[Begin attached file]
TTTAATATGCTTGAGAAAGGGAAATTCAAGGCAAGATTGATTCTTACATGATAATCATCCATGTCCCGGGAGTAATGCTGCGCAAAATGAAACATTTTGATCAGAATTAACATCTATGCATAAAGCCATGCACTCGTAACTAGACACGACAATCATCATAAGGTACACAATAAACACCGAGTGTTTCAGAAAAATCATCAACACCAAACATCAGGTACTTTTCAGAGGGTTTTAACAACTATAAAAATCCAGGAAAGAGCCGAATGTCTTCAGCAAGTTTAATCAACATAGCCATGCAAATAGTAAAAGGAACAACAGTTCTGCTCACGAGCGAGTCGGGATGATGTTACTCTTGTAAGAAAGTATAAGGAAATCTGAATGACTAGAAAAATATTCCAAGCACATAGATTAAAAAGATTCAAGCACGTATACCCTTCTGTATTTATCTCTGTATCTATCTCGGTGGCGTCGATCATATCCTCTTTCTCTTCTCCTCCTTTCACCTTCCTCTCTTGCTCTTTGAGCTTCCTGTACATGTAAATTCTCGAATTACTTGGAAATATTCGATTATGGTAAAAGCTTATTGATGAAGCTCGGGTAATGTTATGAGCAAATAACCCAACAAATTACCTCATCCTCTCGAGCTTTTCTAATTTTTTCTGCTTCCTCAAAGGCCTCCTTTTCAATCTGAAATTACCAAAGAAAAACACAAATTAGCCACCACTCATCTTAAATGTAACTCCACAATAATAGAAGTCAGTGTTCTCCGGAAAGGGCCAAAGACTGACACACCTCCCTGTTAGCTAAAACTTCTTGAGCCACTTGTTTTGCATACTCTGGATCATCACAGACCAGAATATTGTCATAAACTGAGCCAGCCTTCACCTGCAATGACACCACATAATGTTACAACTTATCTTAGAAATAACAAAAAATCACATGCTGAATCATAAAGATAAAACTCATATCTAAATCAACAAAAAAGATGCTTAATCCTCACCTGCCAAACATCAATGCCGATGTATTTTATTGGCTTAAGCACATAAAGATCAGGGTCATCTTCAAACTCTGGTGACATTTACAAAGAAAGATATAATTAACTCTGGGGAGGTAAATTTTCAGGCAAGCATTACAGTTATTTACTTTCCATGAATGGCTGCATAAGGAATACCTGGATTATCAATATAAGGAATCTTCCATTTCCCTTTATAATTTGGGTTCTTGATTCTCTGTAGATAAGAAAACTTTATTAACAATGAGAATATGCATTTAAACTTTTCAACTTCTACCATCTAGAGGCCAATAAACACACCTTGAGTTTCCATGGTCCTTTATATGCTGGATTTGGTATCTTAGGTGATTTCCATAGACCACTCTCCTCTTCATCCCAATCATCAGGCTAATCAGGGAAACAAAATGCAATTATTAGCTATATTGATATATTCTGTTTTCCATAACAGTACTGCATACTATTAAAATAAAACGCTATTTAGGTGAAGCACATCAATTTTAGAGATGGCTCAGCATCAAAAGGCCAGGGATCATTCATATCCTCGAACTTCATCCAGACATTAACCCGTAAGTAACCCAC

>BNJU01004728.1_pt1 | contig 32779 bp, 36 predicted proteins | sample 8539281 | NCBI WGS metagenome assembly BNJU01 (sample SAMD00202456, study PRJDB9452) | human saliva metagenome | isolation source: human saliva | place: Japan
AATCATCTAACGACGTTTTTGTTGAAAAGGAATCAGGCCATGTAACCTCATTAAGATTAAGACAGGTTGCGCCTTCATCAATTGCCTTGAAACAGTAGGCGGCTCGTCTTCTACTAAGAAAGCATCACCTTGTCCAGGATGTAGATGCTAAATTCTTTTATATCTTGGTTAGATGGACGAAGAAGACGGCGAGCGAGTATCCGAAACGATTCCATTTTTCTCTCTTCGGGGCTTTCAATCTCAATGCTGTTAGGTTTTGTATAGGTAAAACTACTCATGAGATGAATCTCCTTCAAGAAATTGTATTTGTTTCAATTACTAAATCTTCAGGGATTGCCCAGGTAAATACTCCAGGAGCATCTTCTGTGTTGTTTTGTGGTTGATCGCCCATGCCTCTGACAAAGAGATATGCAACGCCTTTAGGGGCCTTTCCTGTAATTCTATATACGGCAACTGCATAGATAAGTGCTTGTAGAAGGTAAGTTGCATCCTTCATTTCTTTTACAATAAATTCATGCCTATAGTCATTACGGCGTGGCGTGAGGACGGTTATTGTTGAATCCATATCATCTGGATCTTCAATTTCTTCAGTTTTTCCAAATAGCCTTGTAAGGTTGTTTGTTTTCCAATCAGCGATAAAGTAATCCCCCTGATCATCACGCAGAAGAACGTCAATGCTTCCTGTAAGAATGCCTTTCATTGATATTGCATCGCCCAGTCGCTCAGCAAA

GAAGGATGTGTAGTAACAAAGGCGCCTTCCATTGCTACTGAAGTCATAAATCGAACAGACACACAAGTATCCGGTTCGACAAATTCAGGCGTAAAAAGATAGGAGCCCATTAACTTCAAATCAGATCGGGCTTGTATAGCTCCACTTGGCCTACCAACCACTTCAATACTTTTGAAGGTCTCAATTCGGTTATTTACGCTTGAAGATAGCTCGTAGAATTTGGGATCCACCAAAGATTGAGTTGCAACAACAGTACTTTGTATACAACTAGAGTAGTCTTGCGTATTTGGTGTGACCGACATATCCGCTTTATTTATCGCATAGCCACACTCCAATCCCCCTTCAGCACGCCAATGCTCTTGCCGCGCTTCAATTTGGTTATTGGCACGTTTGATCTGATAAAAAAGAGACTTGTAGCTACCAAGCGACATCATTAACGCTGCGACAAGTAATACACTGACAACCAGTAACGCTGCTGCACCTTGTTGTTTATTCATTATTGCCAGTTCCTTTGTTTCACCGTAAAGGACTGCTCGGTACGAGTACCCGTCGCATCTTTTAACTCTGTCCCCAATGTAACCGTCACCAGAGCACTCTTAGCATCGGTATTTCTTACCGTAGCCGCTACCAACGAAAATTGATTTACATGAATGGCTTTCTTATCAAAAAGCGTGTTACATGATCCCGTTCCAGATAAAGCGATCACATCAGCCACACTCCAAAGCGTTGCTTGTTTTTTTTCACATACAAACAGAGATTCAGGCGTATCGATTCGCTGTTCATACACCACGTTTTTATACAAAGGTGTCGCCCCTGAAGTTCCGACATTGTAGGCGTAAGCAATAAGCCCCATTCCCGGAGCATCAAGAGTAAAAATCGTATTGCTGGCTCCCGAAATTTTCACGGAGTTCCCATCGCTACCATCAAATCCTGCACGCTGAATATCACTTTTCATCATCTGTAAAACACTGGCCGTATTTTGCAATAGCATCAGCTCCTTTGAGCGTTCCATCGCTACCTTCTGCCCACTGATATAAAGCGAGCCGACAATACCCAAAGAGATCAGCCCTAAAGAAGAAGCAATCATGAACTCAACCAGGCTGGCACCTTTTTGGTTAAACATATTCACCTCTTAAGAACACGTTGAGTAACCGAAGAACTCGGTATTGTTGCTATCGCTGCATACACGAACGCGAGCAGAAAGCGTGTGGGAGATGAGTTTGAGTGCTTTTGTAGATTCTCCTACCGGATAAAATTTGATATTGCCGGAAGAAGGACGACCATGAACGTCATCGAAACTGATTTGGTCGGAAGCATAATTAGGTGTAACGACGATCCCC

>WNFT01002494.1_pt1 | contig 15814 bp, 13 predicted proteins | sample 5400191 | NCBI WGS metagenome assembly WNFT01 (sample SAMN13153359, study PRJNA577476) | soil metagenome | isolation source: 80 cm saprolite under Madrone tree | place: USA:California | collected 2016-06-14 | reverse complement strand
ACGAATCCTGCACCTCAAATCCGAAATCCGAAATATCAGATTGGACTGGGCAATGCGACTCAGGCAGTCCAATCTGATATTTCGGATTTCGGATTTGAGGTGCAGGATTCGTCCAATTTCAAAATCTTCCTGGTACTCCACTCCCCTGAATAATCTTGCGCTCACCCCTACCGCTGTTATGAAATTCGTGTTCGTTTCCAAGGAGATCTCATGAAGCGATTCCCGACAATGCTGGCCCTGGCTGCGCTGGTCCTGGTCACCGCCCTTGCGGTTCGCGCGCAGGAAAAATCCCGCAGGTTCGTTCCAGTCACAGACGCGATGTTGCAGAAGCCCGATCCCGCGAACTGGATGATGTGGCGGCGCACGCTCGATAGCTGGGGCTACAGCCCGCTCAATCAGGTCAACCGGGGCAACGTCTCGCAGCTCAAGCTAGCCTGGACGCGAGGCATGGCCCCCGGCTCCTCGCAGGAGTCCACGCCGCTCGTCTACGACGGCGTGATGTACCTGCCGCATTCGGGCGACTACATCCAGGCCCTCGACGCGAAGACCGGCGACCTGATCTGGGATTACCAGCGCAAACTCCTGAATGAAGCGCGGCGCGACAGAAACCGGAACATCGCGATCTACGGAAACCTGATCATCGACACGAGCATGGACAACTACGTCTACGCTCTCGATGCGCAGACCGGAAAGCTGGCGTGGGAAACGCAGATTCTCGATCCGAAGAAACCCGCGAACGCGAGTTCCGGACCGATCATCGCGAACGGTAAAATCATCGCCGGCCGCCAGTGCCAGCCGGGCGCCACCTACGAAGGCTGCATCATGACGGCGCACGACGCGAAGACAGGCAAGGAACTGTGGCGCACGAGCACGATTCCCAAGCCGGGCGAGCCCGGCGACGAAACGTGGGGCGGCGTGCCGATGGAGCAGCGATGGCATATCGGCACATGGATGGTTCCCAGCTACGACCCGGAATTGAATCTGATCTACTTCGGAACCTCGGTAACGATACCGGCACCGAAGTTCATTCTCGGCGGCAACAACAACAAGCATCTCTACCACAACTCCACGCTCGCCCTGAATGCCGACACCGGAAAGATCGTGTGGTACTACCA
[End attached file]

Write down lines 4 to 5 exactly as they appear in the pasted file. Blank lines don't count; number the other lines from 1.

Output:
GAAGGATGTGTAGTAACAAAGGCGCCTTCCATTGCTACTGAAGTCATAAATCGAACAGACACACAAGTATCCGGTTCGACAAATTCAGGCGTAAAAAGATAGGAGCCCATTAACTTCAAATCAGATCGGGCTTGTATAGCTCCACTTGGCCTACCAACCACTTCAATACTTTTGAAGGTCTCAATTCGGTTATTTACGCTTGAAGATAGCTCGTAGAATTTGGGATCCACCAAAGATTGAGTTGCAACAACAGTACTTTGTATACAACTAGAGTAGTCTTGCGTATTTGGTGTGACCGACATATCCGCTTTATTTATCGCATAGCCACACTCCAATCCCCCTTCAGCACGCCAATGCTCTTGCCGCGCTTCAATTTGGTTATTGGCACGTTTGATCTGATAAAAAAGAGACTTGTAGCTACCAAGCGACATCATTAACGCTGCGACAAGTAATACACTGACAACCAGTAACGCTGCTGCACCTTGTTGTTTATTCATTATTGCCAGTTCCTTTGTTTCACCGTAAAGGACTGCTCGGTACGAGTACCCGTCGCATCTTTTAACTCTGTCCCCAATGTAACCGTCACCAGAGCACTCTTAGCATCGGTATTTCTTACCGTAGCCGCTACCAACGAAAATTGATTTACATGAATGGCTTTCTTATCAAAAAGCGTGTTACATGATCCCGTTCCAGATAAAGCGATCACATCAGCCACACTCCAAAGCGTTGCTTGTTTTTTTTCACATACAAACAGAGATTCAGGCGTATCGATTCGCTGTTCATACACCACGTTTTTATACAAAGGTGTCGCCCCTGAAGTTCCGACATTGTAGGCGTAAGCAATAAGCCCCATTCCCGGAGCATCAAGAGTAAAAATCGTATTGCTGGCTCCCGAAATTTTCACGGAGTTCCCATCGCTACCATCAAATCCTGCACGCTGAATATCACTTTTCATCATCTGTAAAACACTGGCCGTATTTTGCAATAGCATCAGCTCCTTTGAGCGTTCCATCGCTACCTTCTGCCCACTGATATAAAGCGAGCCGACAATACCCAAAGAGATCAGCCCTAAAGAAGAAGCAATCATGAACTCAACCAGGCTGGCACCTTTTTGGTTAAACATATTCACCTCTTAAGAACACGTTGAGTAACCGAAGAACTCGGTATTGTTGCTATCGCTGCATACACGAACGCGAGCAGAAAGCGTGTGGGAGATGAGTTTGAGTGCTTTTGTAGATTCTCCTACCGGATAAAATTTGATATTGCCGGAAGAAGGACGACCATGAACGTCATCGAAACTGATTTGGTCGGAAGCATAATTAGGTGTAACGACGATCCCC

>WNFT01002494.1_pt1 | contig 15814 bp, 13 predicted proteins | sample 5400191 | NCBI WGS metagenome assembly WNFT01 (sample SAMN13153359, study PRJNA577476) | soil metagenome | isolation source: 80 cm saprolite under Madrone tree | place: USA:California | collected 2016-06-14 | reverse complement strand